(b) Another countercultural and more popular current: liberal, sophist and cynical (more freely established in Asia Minor and Syria), had distorted and mixed ancient cults. It was directed to the slave masses of the Eastern Mediterranean: preaching for the first time notions such as ‘free democracy for all’, ‘free equality for all’ and ‘free rights for all’. This was characterised by a well-intentioned but ultimately fateful multiculturalism and cosmopolitanism that enchanted the minds of many educated slaves; by the exportation of Greek worldview and culture to non-Greek peoples, and by the importation of Jewish culture to non-Jewish peoples.

This last current was the Hellenistic background that, disfigured, united with Judaism and the decomposing Babylonian matter, formed Christianity: which, let us not forget, was originally preached exclusively in the Greek language to masses of serfs, the poor and commoners in the unhealthy neighbourhoods of the cities of the Eastern Mediterranean.

The first Christians were exclusively Jewish blood communities, converted into cosmopolitans with their enforced diaspora and Hellenistic contacts. To a certain extent, these ‘Jews from the ghetto’—of which Saint Paul is the most representative example—were despised by the most orthodox Jewish circles.

The Seven Churches mentioned by John of Patmos in the New Testament (Book of Revelation, 1:11): Ephesus, Smyrna, Pergamum,
Thyatira, Sardis, Philadelphia and Laodicea. As can be seen,
all of them located in Asia Minor.[1]

This geographic core is to Christianity what Bavaria is to Nazism: the centre in which the new creed ferments and its expansion is invigorated. This area, so strongly Hellenized, densely populated and the seat of a true ethnic chaos, is where the apostles, in Greek language, were inflated to preach; and here also took place important Christian theological councils (such as Nicaea, Chalcedon or Ancyra).

Christianity, which to expand itself took the advantage offered by the dispersion of Semitic slaves throughout the Roman Empire, represents an Asian ebb spilled all over Europe.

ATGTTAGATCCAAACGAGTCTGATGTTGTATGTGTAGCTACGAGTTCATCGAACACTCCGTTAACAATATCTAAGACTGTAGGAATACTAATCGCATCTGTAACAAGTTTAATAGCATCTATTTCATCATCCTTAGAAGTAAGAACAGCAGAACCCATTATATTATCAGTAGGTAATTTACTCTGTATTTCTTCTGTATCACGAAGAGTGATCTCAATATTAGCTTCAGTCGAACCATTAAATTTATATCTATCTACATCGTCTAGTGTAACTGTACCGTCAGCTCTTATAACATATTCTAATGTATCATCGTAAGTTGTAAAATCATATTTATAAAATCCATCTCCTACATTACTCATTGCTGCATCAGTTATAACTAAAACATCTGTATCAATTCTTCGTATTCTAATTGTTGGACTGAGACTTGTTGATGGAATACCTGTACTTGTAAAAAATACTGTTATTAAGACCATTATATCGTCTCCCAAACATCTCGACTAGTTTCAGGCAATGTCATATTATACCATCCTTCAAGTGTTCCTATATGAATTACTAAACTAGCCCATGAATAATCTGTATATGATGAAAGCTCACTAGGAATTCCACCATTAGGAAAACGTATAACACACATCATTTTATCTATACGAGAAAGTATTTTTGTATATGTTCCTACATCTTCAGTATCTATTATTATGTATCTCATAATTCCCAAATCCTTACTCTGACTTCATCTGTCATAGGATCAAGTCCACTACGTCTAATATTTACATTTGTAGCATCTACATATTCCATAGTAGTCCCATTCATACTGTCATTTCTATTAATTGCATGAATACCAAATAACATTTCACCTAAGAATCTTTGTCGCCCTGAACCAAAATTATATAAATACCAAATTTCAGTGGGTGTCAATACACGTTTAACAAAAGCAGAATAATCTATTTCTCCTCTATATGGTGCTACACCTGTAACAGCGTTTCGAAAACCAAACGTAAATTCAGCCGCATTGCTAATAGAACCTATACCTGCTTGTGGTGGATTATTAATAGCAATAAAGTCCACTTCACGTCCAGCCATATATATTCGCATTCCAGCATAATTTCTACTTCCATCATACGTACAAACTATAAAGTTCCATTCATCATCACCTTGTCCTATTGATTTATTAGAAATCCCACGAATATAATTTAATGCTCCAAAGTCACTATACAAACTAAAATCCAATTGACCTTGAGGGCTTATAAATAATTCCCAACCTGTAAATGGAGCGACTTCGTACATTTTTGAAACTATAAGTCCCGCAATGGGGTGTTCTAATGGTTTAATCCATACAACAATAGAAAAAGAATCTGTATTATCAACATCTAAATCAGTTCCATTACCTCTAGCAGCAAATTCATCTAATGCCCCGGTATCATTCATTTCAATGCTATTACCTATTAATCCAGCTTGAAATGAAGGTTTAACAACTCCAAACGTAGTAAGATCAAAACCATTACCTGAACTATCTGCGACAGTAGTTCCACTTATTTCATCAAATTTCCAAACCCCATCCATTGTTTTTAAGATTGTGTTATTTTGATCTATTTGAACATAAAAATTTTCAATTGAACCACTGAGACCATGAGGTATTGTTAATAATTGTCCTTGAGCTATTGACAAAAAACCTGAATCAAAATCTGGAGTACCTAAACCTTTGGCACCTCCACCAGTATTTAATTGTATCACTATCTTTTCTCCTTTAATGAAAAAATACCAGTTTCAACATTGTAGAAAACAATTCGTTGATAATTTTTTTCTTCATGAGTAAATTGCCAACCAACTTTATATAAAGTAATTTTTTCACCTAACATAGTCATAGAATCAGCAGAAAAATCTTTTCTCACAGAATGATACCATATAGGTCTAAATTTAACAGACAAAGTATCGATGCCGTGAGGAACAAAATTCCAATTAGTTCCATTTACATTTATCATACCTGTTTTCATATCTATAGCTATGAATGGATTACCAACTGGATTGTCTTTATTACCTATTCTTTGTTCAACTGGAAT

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[1] Editor’s Note: It is very significant that the last word that the Christian Bible confers to an author is the word of John of Patmos. Most likely, the author of the Book of Revelation was Jewish, as his hatred of Rome seems absolute (which he calls ‘Babylon’). The Bible ends with the dream of this John of Patmos about a New Jerusalem just in those days when the Romans had destroyed Old Jerusalem to build, on its ruins, Aelia Capitolina.

Kriminalgeschichte, 19

Editor’s note: Modern scholarship differs from the traditional view that the Book of Revelation was penned by John the Apostle. Taking into account the author’s infinite hatred of the Romans precisely in the aftermath of the destruction of the Temple of Jerusalem (‘lake of fire’, etc.), my educated guess is that ‘John of Patmos’ probably had Jewish ancestry.
 

______ 卐 ______

 

Below, abridged translation from the first volume of Karlheinz
Deschner’s Kriminalgeschichte des Christentums

(Criminal History of Christianity)

 
Anti-pagan hate in the New Testament

Paul’s preaching against the pagans was far more moderate than against ‘heretics’ and Jews. Often, he tries to counter them, and manifestations of clear preference in favour of ‘idolaters’ are not uncommon. Just as he wanted to be an ‘apostle of the Gentiles’, and says that they will participate in the ‘inheritance’ and promise them ‘salvation’, he also adhered to pagan authority, which he says ‘comes from God’ and represents ‘the order of God’ and ‘not from one who girds the sword’. A sword that, incidentally, finally fell on him, and that counting that, in addition, he had been flogged in three occasions despite his citizenship, and imprisoned seven times.